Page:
REVIEW: “Journey to Space” debuts at Kennedy Space Center Visitor Complex
KENNEDY SPACE CENTER, Fla — Sometimes we forget. That simple statement played out again and again in my mind as I watched – Journey To Space. This new documentary details the close of the shuttle era, the interim period that we currently find ourselves in as well as the possible future we might have in store for us. Lasting about an hour, the movie, narrated by Patrick Stewart of “Star Trek” fame, details NASA’s efforts to enable humanity’s drive outward into the Solar System.
A special advanced screening of the new documentary, Journey To Space, was held at the Kennedy Space Center Visitor Complex on March 18. The film is starting to appear in theaters across the globe and will be open to guests at the Visitor Complex later this week. The viewing included a reception before the screening, which was attended by the last commander of the final shuttle mission to orbit as well as the director of the documentary – Chris Ferguson and Mark Krenzien (respectively).
The viewing was sponsored by an array of aerospace firms that included: Boeing, Jacobs, Lockheed Martin, and Orbital ATK. The film’s producers, K2 Communications and Giant Screen Films, hosted the screening at the Visitor Complex, with it showing on the IMAX screen serving to display the film in a spectacular fashion.
Krenzien, Journey To Space’s director, detailed how the film was an effort spread out among an array of experts within the space industry.
“These two companies, K2 Films in Los Angeles and Giant Screen Films in Chicago, they had both worked together before to produce and distribute these giant screen films. What happened was, when the shuttle was retired in 2011 – it generated a lot of interest in the giant screen theater market that is what we call the institutional IMAX or giant screen market,” Krenzien said during a recent interview. “A limited number of locations, the California Science Center, the National Air and Space Museum and the California Science Center have shuttles… it was thought that a film celebrating the shuttle would be a nice match for the giant-screen theaters at some of these institutions.”
Some of the public might believe that the US’ Space Program drew to a close in 2011 – with the end of the Shuttle Program. Journey To Space works to corrects this misconception, denoting that NASA is now on the path for bigger things.
“We realized pretty quickly that we didn’t want to limit the film to just a celebration of the shuttle, it became pretty clear that we wanted the shuttle to serve as a ‘jumping off point’ that this magnificent machine allowed us to create the International Space Station, what that has allowed us to learn about living in weightlessness, which is now helping us to go out into deep space,” Krenzien said. “Then, of course, the questions was, ‘how to do it?'”
Krenzien relayed that it was decided to touch on the past and then use those events to detail what is planned from the future.
“We wanted to let the public know that we do have a goal… that we are actively working on, here and now, a real-life project and equipment that will take us to deep space,” Krenzien said.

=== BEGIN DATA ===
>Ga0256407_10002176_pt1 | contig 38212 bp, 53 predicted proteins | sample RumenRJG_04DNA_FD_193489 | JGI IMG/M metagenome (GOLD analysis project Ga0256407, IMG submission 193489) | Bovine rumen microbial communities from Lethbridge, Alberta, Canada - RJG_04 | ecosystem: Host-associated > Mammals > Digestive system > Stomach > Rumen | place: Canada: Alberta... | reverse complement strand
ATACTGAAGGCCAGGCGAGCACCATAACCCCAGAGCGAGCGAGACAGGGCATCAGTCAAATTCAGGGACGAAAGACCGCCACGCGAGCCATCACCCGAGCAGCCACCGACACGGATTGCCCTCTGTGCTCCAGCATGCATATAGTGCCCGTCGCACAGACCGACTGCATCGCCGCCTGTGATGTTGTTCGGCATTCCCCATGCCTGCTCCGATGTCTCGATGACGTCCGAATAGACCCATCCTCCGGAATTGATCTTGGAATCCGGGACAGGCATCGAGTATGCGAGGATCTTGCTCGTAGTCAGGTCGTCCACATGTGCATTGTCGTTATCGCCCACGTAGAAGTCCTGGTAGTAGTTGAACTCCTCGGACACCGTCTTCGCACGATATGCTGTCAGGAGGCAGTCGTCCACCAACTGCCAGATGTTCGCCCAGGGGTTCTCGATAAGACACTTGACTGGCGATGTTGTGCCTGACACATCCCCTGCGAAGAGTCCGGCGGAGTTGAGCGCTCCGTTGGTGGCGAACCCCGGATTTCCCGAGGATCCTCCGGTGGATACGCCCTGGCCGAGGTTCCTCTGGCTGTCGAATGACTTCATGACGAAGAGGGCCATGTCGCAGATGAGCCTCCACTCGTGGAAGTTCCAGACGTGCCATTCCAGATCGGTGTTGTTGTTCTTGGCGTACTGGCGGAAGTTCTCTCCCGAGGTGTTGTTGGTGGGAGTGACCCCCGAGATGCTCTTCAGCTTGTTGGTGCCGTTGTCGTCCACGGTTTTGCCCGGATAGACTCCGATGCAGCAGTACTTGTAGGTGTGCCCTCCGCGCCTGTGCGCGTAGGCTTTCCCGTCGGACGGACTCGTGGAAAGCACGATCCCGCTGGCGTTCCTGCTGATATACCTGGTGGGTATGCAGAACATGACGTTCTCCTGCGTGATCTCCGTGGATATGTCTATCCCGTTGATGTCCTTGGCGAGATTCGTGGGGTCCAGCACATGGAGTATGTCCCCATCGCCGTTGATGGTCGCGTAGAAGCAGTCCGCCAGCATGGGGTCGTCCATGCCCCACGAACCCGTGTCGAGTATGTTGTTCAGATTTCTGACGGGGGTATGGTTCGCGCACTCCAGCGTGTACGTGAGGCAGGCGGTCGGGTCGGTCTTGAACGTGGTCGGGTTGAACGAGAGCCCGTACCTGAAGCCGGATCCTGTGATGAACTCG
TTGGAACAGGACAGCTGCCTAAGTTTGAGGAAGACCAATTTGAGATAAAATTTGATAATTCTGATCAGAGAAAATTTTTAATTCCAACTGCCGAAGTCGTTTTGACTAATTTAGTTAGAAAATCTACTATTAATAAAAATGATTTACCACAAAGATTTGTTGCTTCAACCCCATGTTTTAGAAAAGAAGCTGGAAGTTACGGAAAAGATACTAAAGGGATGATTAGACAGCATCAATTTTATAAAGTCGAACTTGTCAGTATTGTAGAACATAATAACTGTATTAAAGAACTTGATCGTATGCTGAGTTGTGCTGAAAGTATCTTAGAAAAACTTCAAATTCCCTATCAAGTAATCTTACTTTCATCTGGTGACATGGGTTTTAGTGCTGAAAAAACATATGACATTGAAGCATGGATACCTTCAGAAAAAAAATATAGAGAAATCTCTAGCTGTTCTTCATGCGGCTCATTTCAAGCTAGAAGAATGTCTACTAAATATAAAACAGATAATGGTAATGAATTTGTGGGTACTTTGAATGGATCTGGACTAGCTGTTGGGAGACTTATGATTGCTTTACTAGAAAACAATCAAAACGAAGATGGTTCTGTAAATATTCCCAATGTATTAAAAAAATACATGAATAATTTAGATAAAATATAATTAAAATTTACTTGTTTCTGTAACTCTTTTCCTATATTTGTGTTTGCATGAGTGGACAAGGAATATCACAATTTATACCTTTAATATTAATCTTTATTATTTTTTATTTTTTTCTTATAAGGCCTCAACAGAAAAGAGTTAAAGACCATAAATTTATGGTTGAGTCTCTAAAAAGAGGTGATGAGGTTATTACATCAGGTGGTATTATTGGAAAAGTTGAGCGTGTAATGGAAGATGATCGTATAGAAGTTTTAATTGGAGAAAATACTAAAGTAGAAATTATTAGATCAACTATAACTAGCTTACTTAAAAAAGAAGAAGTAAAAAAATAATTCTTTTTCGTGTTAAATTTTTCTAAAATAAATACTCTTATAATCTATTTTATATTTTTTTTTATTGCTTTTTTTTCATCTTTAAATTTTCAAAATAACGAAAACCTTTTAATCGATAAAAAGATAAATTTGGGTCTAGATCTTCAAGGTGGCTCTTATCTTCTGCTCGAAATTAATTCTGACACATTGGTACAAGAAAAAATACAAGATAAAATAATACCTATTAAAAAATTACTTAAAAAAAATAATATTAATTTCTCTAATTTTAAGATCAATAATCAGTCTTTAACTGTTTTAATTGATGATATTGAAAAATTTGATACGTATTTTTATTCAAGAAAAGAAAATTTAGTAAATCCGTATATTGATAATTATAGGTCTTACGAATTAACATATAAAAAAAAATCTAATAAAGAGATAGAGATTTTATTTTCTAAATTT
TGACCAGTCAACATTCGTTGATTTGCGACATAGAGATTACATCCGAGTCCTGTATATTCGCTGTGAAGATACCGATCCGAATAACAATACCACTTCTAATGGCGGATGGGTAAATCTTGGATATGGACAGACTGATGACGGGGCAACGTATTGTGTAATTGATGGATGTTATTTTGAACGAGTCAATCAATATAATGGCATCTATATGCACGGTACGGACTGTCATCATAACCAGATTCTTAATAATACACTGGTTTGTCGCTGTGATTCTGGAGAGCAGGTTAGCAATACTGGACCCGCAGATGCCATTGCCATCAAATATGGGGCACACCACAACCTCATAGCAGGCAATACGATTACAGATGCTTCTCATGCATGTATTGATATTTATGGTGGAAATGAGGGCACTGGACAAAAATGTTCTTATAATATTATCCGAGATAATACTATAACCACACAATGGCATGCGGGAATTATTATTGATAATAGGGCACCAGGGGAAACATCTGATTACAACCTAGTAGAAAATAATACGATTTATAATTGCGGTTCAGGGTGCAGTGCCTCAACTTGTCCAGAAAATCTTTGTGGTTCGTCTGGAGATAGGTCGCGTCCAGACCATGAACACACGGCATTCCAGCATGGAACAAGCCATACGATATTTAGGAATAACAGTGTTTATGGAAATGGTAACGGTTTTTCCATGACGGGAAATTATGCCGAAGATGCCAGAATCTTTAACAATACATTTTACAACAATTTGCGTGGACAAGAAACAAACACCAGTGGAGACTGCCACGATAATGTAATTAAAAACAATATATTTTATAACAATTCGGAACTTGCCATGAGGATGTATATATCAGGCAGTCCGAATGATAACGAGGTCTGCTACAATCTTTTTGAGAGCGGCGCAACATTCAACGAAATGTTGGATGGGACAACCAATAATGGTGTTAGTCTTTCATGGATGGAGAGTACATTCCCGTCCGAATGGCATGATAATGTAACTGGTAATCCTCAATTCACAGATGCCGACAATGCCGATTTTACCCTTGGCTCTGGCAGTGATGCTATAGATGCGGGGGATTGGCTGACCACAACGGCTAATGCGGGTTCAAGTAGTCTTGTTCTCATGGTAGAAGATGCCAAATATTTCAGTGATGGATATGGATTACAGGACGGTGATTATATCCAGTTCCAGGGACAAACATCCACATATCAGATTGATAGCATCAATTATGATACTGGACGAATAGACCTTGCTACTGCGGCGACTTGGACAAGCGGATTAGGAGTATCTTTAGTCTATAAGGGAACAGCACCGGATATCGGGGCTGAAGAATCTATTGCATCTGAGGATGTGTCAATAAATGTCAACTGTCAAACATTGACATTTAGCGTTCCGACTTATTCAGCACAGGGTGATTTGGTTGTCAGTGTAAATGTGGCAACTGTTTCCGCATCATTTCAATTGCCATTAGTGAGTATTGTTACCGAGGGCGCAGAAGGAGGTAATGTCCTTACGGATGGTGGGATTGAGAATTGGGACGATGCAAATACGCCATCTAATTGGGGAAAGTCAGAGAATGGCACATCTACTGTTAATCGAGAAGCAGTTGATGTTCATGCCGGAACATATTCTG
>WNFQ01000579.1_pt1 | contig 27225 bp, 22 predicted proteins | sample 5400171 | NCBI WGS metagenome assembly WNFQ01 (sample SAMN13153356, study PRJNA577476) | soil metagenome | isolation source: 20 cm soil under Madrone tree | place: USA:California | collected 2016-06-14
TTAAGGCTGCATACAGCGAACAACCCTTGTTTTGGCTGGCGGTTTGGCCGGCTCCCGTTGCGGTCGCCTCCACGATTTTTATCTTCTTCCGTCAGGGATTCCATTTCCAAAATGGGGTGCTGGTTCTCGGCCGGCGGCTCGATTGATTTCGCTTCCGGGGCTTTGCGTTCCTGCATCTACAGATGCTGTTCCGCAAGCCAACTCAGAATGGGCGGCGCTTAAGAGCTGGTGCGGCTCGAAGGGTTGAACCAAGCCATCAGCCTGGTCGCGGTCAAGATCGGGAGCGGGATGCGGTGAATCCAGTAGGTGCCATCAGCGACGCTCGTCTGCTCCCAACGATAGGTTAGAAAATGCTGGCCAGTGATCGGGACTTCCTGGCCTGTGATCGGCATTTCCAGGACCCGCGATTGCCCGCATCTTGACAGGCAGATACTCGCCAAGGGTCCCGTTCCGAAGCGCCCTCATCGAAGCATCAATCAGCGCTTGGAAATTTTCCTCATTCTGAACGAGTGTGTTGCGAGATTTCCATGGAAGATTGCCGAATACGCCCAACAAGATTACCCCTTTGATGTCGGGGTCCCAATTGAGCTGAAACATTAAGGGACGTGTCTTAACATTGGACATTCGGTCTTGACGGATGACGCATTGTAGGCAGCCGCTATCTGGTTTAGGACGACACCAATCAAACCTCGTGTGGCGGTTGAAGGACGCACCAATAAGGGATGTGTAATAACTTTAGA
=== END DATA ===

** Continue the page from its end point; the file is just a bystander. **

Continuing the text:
During the opening moments of the movie, Chris Ferguson, the commander of space shuttle Atlantis on the final shuttle mission, STS-135, is shown viewing shuttle Endeavour rolling through the streets of Los Angeles on its way to the California Science Center – something that did not happen in real life.
“Ferguson’s appearance was meant to represent the astronauts who were there – and who had flown on the orbiters during the program’s historic 30 years of service,” Krenzien stated.
The film opened to the public on Friday, March 20, at the Visitor Complex. The documentary will now play on IMAX, Giant Screen and other theaters in 2D and 3D formats throughout the United States and worldwide (mainly at museums, science centers and similar venues) in the near future. SpaceFlight Insider attended the premier at the Visitor Complex and give it our highest approval rating.
“My involvement with this project began shortly after I started with Boeing back in early 2012, so, it sort of transcended my Boeing career and they were looking for somebody to help ease the transition from shuttle flight into whatever is coming next… So, they said, hey, we know this and I think he charges a little less per word than Patrick Stewart does, so why don’t we get help with narration,” Ferguson said before the film’s premier. Ferguson now serves as Boeing’s deputy program manager for the company’s CST-100 commercial spacecraft. “It was an honor to take part in it and it was really an enjoyable experience!”
Video courtesy of Film Festivals and Indie Films
The views expressed in this review are solely those of the author and do not, necessarily, reflect those of SpaceFlight Insider
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Jason Rhian spent several years honing his skills with internships at NASA, the National Space Society and other organizations. He has provided content for outlets such as: Aviation Week & Space Technology, Space.com, The Mars Society and Universe Today.
I find the use of the Early Phase orion service Module and the 105 Metric ton concept ( Which hasn’t even been approved atm. ) in the movie more than a little misleading. As a Tour Guide/Educator on the Space Programs and coming programs and technologies. I find it down right lazy that they did not fix this prior to the release. Which they had ample time. 2 years we have seen the new version of the Orion Service Module based off the ESA ATV 4 Albert Eistein Automated Transfer Vehicle. Other than that it was a good movie with good infor.